Woman with ringing in her ears after taking this common medication.

You detect a ringing in your ears when you get up in the morning. This is strange because they weren’t doing that yesterday. So you begin thinking about possible causes: you haven’t been working in the workshop (no power tools have been near your ears), you haven’t been playing your music at an unreasonable volume (it’s all been very moderate lately). But you did take some aspirin for your headache last night.

Might it be the aspirin?

You’re thinking to yourself “maybe it’s the aspirin”. And you remember, somewhere in the deeper recesses of your memory, hearing that some medications were linked to reports of tinnitus. Is one of those medications aspirin? And does that mean you should stop taking aspirin?

Medication And Tinnitus – What’s The Connection?

Tinnitus is one of those conditions that has long been reported to be associated with many different medications. But what is the truth behind these rumors?

The common thought is that tinnitus is widely seen as a side effect of a diverse range of medications. The fact is that there are a few types of medications that can produce tinnitus or tinnitus-like symptoms. So why do so many people believe tinnitus is such a prevalent side effect? Well, there are a couple of theories:

  • Many medicines can affect your blood pressure, which also can affect tinnitus.
  • Tinnitus is a fairly common affliction. Persistent tinnitus is a problem for as many as 20 million people. Some coincidental timing is inevitable when that many people suffer with tinnitus symptoms. Enough people will begin using medications around the same time that their unrelated tinnitus begins to act up. It’s understandable that people would mistakenly assume that their tinnitus symptoms are the result of medication because of the coincidental timing.
  • Starting a new medication can be stressful. Or, in some cases, it’s the root cause, the thing that you’re taking the medication to deal with, that is stressful. And stress is a typical cause of (or exacerbator of) tinnitus symptoms. So it’s not medicine producing the tinnitus. It’s the stress of the whole experience, though the confusion between the two is rather understandable.

Which Medications Can Cause Tinnitus?

There are a few medicines that do have a well-established (that is, scientifically established) cause-and-effect connection with tinnitus.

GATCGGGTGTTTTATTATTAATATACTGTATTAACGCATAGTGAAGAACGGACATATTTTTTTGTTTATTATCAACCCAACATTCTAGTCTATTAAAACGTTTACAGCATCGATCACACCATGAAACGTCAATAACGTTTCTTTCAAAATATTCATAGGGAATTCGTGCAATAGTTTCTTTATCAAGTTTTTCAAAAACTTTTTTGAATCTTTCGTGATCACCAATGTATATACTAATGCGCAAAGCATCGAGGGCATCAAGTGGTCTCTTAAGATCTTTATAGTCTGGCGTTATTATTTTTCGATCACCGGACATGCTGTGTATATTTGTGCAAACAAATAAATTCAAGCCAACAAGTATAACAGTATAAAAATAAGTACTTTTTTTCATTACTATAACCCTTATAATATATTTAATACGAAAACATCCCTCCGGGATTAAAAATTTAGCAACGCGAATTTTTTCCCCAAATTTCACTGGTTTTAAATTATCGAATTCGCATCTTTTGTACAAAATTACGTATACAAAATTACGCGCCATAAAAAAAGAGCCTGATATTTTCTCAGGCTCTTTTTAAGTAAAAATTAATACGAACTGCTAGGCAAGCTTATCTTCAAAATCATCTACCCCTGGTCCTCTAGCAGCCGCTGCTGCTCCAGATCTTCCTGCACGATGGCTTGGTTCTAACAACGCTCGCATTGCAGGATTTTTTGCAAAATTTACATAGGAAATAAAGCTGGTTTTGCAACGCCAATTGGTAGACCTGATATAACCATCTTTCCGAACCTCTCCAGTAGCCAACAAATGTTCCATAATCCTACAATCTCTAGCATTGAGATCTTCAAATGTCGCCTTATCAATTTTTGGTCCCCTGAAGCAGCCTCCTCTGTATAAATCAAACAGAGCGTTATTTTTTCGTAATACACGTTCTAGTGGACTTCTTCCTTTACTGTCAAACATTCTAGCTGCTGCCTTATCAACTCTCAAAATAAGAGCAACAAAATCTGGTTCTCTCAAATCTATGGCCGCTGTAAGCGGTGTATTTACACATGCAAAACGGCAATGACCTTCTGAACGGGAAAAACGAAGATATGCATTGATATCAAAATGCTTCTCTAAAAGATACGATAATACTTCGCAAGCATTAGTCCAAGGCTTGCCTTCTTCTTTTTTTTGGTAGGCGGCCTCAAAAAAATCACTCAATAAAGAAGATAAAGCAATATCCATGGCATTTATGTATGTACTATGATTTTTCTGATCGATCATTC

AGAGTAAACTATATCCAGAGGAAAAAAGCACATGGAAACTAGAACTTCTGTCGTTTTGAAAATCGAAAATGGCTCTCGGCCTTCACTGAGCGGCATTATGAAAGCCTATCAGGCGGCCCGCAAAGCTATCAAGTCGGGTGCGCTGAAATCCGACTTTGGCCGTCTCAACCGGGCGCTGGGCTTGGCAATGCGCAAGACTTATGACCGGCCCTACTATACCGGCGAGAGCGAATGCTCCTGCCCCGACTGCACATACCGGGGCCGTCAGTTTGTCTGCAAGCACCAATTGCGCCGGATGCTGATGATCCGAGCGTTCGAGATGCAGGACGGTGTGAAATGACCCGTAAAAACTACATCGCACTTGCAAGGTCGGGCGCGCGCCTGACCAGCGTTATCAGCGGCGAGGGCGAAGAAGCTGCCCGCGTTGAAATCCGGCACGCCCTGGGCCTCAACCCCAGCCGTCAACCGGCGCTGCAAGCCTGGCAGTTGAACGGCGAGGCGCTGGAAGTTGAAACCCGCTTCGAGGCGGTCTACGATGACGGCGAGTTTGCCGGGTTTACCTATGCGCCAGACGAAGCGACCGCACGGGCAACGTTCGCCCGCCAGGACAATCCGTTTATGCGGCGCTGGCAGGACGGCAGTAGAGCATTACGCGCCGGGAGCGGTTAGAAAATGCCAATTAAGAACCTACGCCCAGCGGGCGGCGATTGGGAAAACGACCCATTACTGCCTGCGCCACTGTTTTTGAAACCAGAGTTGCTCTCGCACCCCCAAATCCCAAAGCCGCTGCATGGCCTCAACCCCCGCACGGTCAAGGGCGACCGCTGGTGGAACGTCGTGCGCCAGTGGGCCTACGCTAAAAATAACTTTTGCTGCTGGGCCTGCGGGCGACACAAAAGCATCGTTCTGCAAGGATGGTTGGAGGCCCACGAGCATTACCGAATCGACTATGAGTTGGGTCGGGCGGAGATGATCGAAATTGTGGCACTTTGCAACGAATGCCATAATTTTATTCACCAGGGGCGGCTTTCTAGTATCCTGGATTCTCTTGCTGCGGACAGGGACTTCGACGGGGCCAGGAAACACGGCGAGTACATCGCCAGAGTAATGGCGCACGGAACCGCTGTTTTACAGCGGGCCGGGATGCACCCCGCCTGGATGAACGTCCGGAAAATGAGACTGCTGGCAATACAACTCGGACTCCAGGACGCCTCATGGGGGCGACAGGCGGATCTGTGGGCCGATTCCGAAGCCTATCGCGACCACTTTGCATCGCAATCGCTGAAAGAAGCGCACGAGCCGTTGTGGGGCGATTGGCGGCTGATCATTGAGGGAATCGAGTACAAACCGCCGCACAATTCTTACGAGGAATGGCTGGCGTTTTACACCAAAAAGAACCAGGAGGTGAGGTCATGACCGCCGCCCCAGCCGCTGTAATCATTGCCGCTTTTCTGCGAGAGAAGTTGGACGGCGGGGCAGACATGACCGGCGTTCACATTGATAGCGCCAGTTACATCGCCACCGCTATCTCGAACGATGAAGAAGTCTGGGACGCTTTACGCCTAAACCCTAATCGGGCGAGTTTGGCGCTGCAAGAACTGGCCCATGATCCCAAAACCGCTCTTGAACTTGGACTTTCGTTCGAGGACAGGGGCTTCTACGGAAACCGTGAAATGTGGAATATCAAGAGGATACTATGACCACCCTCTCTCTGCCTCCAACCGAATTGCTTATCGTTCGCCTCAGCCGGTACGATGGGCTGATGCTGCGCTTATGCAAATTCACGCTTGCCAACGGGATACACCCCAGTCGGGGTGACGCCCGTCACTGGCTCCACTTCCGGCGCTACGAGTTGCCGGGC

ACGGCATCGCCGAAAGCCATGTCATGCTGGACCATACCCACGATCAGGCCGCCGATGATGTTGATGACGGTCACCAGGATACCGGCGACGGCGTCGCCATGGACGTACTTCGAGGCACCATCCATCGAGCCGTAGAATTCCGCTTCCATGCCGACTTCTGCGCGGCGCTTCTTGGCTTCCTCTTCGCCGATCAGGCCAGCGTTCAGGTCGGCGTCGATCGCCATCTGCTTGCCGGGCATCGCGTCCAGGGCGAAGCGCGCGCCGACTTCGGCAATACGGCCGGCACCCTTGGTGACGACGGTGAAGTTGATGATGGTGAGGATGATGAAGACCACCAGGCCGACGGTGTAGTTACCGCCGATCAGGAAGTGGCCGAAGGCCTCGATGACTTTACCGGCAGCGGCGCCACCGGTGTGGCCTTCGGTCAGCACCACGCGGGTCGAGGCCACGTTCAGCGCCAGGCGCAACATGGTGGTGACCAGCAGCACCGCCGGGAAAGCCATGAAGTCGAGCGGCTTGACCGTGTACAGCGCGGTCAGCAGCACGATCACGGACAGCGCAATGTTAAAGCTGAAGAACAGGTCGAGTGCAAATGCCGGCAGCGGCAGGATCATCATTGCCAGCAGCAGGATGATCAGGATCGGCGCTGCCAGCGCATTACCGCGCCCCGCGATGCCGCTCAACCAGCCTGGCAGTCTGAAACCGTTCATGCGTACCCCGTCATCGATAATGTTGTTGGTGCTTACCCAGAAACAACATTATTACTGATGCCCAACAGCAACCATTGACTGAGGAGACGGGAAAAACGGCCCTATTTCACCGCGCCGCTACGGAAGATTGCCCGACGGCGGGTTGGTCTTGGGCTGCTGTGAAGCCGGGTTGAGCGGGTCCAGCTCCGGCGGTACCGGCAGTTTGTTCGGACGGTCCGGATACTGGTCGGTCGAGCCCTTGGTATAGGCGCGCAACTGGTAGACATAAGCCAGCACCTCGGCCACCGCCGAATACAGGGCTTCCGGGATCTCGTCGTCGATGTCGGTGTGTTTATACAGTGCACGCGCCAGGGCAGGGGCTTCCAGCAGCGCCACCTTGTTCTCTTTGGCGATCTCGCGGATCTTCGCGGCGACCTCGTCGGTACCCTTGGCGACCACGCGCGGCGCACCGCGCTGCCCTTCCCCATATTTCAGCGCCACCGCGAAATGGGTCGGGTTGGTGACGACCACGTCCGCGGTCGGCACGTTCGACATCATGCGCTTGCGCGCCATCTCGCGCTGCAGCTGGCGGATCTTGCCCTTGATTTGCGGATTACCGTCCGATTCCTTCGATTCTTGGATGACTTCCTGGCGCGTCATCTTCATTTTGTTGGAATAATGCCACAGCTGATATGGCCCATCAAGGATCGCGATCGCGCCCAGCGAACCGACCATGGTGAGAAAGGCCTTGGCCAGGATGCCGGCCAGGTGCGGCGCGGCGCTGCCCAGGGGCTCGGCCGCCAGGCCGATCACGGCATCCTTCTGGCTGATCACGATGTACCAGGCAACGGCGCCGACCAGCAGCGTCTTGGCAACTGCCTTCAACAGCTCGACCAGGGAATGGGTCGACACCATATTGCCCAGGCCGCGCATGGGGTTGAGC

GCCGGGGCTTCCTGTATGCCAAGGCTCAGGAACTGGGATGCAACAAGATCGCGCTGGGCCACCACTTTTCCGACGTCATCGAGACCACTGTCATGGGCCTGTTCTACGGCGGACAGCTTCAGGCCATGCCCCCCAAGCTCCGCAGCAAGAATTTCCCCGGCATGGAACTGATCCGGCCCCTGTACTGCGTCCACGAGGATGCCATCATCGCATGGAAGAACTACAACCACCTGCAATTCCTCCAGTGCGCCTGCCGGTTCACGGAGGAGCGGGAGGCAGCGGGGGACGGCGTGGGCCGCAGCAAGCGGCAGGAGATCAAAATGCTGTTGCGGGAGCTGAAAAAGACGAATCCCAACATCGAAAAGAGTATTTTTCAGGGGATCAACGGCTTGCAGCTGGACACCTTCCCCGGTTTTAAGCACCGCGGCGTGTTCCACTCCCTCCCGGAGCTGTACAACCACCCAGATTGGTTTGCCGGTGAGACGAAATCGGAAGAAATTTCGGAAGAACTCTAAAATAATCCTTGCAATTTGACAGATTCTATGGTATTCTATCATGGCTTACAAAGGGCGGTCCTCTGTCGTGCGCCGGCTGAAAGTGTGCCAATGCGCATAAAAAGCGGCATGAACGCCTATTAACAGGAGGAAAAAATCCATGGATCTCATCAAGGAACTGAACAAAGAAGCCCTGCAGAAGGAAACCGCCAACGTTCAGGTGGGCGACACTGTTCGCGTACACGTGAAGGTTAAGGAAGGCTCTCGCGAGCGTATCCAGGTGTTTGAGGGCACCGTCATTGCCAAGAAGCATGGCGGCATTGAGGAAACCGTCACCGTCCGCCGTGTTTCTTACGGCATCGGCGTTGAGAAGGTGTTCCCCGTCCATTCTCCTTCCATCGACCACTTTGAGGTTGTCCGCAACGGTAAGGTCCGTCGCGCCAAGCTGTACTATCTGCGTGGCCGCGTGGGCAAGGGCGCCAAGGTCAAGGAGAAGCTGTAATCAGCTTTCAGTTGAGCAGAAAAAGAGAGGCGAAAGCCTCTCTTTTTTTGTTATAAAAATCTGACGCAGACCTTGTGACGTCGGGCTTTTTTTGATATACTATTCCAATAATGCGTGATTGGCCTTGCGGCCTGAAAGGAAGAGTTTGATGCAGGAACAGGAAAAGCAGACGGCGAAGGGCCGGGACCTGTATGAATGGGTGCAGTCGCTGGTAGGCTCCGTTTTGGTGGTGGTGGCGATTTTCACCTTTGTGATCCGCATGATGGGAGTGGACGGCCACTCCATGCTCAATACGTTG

Strong Antibiotics And The Tinnitus Connection

There are ototoxic (harmful to the ears) properties in a few antibiotics. These strong antibiotics are usually only used in extreme cases and are known as aminoglycosides. High doses tend to be avoided because they can lead to damage to the ears and bring about tinnitus symptoms.

Blood Pressure Medicine

Diuretics are often prescribed for individuals who are dealing with hypertension (high blood pressure). Some diuretics have been known to trigger tinnitus-like symptoms, but usually at considerably higher doses than you might normally encounter.

Ringing in The Ears Can be Produced by Taking Aspirin

It is possible that the aspirin you used is causing that ringing. But here’s the thing: It still depends on dosage. Normally, high dosages are the significant issue. The doses you take for a headache or to manage heart disease aren’t usually large enough to trigger tinnitus. The good news is, in most instances, when you quit taking the big doses of aspirin, the tinnitus symptoms will dissipate.

Check With Your Doctor

Tinnitus may be able to be caused by several other unusual medications. And there are also some unusual medication mixtures and interactions that could produce tinnitus-like symptoms. So talking to your doctor about any medication side effects is the best strategy.

That said, if you begin to notice ringing or buzzing in your ears, or other tinnitus-like symptoms, have it checked out. It’s difficult to say for sure if it’s the medicine or not. Frequently, hearing loss is present when tinnitus symptoms develop, and treatments like hearing aids can help.

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The site information is for educational and informational purposes only and does not constitute medical advice. To receive personalized advice or treatment, schedule an appointment.
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